Arts in Downtown Manhattan

Downtown Manhattan from 14th street and below has been completely transformed the past 5 years.  Construction is everywhere from the World Trade Center to the Highline.  Numerous amount of places to live are being built around these areas.  New stores, restaurants, etc. open daily.  Downtown Manhattan is returning to the turn of the 20th Century. 

So, where is the next Lincoln Center going to be built downtown?  Where will there be large theaters to show music, theater, dance etc?  Of course there are many small venues but there are small venues and large venues uptown.  Where will the large venues of downtown New York be built?

Where is the visionary behind the rebuilding of lower Manhattan?  As more and more families remain in NYC, and live downtown, why aren’t the arts going to be available to them on a larger scale.  Will it always be necessary to see sports teams play at the Garden?  Will the Garden be the only venue when the Stones come to town?  Will the latest theater group, like a Manhattan Theater Club, not be available in a downtown setting? 

In the urban environment of Manhattan, most people still like to stay in their neighborhoods.  As public funds are being eliminated for the arts, where is our Robert Moses?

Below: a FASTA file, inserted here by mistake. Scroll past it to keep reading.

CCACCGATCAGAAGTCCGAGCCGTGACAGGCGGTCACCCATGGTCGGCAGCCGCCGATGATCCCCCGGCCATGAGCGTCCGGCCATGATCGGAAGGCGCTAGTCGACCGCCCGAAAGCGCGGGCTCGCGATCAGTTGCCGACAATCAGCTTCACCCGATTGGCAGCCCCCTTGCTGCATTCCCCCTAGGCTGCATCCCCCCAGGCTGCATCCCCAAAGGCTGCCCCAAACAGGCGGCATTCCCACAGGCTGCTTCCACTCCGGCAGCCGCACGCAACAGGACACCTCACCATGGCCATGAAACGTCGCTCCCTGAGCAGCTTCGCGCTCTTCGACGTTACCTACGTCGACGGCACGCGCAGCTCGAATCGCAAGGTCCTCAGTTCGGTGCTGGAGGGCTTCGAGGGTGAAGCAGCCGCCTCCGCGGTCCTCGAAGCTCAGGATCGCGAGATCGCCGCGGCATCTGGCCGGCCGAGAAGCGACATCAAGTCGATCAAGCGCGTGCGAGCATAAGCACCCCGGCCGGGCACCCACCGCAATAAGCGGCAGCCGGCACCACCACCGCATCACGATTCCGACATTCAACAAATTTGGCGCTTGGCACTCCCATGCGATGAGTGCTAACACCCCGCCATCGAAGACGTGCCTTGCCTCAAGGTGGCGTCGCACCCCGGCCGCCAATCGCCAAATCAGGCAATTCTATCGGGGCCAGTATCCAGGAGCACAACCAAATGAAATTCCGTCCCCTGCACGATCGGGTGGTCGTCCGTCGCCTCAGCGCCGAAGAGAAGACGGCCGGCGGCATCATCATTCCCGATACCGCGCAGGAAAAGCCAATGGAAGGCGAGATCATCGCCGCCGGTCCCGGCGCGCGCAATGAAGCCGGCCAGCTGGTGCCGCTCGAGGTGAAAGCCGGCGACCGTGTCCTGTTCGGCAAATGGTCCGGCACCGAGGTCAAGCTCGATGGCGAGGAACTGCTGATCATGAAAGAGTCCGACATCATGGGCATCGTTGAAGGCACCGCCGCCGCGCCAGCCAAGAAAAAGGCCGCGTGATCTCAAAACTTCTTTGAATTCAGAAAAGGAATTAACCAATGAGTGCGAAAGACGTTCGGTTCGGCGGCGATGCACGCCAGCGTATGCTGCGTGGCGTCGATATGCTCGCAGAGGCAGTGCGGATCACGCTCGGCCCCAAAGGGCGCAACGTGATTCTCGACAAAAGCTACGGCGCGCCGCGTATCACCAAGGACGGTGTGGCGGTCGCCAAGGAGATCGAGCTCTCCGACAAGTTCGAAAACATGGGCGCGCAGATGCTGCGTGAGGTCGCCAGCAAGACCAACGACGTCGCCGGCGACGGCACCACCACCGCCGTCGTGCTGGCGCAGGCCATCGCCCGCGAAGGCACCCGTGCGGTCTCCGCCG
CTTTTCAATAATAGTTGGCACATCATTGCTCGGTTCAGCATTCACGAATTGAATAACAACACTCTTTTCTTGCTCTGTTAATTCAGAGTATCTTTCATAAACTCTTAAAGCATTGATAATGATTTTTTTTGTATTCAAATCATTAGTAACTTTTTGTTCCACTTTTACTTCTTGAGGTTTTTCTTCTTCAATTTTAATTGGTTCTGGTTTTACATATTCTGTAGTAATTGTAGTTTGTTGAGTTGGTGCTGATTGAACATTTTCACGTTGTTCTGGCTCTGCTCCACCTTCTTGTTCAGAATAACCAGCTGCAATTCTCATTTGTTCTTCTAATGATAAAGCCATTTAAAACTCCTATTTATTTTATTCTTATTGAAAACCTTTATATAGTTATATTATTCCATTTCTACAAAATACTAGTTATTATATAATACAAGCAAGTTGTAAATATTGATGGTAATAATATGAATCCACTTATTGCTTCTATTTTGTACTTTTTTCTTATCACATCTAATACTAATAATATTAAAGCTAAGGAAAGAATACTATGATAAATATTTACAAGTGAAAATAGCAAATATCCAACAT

Comments (Archived):

  1. John

    much of downtown is landmarked and beloved. robert moses is NOT what is needed. what IS needed, and you could help with this, is landmarking what’s left of downtown.
    i noticed your recent puff piece on the unfortunate hotel gansevoort. the real story behind that hotel is the outsized, disgustingly enormous sign they’ve built at the corner of gansevoort and ninth avenue. the entire neighborhood is trying to get that sign torn down but you didn’t even mention it.
    how about becoming PART of the neighborhood, not just a consumer?

  2. Matt

    I agree with the sentiment above. At times, we New Yorkers are in such a rush to change things for the perceived better only to find out that the end result is not quite as grand as we planned. We’re still an incredibly young city and I’m not sure if forced development downtown is the solution. A real visionary downtown would be a person that wants to preserve the character that has been such a beacon for creativity, entrepreneurship, and innovation. Forcing large scale arts projects downtown (probably funded by large corporations with underlying interests in an area) is not the answer.

    You don’t come downtown to see the rolling stones. You come downtown to go to great music before it’s big. You don’t come downtown to see the knicks. You come downtown to see streetball. There’s something to be said about preserving that before transforming this city into an overly clean playground for families. That’s what Disney is for…